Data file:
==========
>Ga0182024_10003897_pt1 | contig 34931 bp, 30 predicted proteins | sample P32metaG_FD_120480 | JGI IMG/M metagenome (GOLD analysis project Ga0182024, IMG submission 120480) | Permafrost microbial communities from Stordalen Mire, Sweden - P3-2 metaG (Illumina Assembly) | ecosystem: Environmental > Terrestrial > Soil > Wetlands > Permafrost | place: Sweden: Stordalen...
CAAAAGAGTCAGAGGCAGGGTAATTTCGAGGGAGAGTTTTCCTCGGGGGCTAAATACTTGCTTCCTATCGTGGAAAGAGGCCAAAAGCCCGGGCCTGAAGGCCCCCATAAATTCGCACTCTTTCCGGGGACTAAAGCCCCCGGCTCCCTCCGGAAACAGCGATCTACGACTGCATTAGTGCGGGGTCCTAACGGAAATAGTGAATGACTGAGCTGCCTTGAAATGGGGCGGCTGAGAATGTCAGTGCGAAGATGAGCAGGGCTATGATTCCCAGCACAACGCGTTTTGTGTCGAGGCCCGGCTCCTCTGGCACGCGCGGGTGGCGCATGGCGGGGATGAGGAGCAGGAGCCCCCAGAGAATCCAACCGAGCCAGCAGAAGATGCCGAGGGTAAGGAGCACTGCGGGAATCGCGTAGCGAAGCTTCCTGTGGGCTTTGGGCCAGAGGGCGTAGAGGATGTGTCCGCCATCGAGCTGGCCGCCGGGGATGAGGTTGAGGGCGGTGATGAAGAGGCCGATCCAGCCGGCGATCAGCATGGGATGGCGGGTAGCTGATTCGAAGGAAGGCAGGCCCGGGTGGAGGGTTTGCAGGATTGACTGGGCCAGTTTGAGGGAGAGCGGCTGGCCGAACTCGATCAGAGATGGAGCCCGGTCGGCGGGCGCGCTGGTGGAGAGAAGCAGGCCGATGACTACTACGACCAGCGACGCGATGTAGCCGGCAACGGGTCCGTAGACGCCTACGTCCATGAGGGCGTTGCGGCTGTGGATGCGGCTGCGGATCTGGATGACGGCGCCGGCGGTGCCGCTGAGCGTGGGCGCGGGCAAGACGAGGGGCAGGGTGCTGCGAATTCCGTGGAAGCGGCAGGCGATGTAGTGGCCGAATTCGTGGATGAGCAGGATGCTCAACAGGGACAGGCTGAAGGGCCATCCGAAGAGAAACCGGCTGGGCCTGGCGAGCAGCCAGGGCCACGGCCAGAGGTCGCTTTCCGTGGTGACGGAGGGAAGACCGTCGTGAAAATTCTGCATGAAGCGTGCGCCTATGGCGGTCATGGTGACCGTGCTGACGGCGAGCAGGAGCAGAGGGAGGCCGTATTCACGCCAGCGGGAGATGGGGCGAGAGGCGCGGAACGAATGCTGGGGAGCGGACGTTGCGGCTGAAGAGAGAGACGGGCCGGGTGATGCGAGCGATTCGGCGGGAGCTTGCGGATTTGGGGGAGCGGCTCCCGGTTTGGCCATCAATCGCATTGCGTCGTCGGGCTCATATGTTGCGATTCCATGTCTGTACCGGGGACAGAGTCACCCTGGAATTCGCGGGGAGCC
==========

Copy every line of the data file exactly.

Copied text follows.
>Ga0182024_10003897_pt1 | contig 34931 bp, 30 predicted proteins | sample P32metaG_FD_120480 | JGI IMG/M metagenome (GOLD analysis project Ga0182024, IMG submission 120480) | Permafrost microbial communities from Stordalen Mire, Sweden - P3-2 metaG (Illumina Assembly) | ecosystem: Environmental > Terrestrial > Soil > Wetlands > Permafrost | place: Sweden: Stordalen...
CAAAAGAGTCAGAGGCAGGGTAATTTCGAGGGAGAGTTTTCCTCGGGGGCTAAATACTTGCTTCCTATCGTGGAAAGAGGCCAAAAGCCCGGGCCTGAAGGCCCCCATAAATTCGCACTCTTTCCGGGGACTAAAGCCCCCGGCTCCCTCCGGAAACAGCGATCTACGACTGCATTAGTGCGGGGTCCTAACGGAAATAGTGAATGACTGAGCTGCCTTGAAATGGGGCGGCTGAGAATGTCAGTGCGAAGATGAGCAGGGCTATGATTCCCAGCACAACGCGTTTTGTGTCGAGGCCCGGCTCCTCTGGCACGCGCGGGTGGCGCATGGCGGGGATGAGGAGCAGGAGCCCCCAGAGAATCCAACCGAGCCAGCAGAAGATGCCGAGGGTAAGGAGCACTGCGGGAATCGCGTAGCGAAGCTTCCTGTGGGCTTTGGGCCAGAGGGCGTAGAGGATGTGTCCGCCATCGAGCTGGCCGCCGGGGATGAGGTTGAGGGCGGTGATGAAGAGGCCGATCCAGCCGGCGATCAGCATGGGATGGCGGGTAGCTGATTCGAAGGAAGGCAGGCCCGGGTGGAGGGTTTGCAGGATTGACTGGGCCAGTTTGAGGGAGAGCGGCTGGCCGAACTCGATCAGAGATGGAGCCCGGTCGGCGGGCGCGCTGGTGGAGAGAAGCAGGCCGATGACTACTACGACCAGCGACGCGATGTAGCCGGCAACGGGTCCGTAGACGCCTACGTCCATGAGGGCGTTGCGGCTGTGGATGCGGCTGCGGATCTGGATGACGGCGCCGGCGGTGCCGCTGAGCGTGGGCGCGGGCAAGACGAGGGGCAGGGTGCTGCGAATTCCGTGGAAGCGGCAGGCGATGTAGTGGCCGAATTCGTGGATGAGCAGGATGCTCAACAGGGACAGGCTGAAGGGCCATCCGAAGAGAAACCGGCTGGGCCTGGCGAGCAGCCAGGGCCACGGCCAGAGGTCGCTTTCCGTGGTGACGGAGGGAAGACCGTCGTGAAAATTCTGCATGAAGCGTGCGCCTATGGCGGTCATGGTGACCGTGCTGACGGCGAGCAGGAGCAGAGGGAGGCCGTATTCACGCCAGCGGGAGATGGGGCGAGAGGCGCGGAACGAATGCTGGGGAGCGGACGTTGCGGCTGAAGAGAGAGACGGGCCGGGTGATGCGAGCGATTCGGCGGGAGCTTGCGGATTTGGGGGAGCGGCTCCCGGTTTGGCCATCAATCGCATTGCGTCGTCGGGCTCATATGTTGCGATTCCATGTCTGTACCGGGGACAGAGTCACCCTGGAATTCGCGGGGAGCC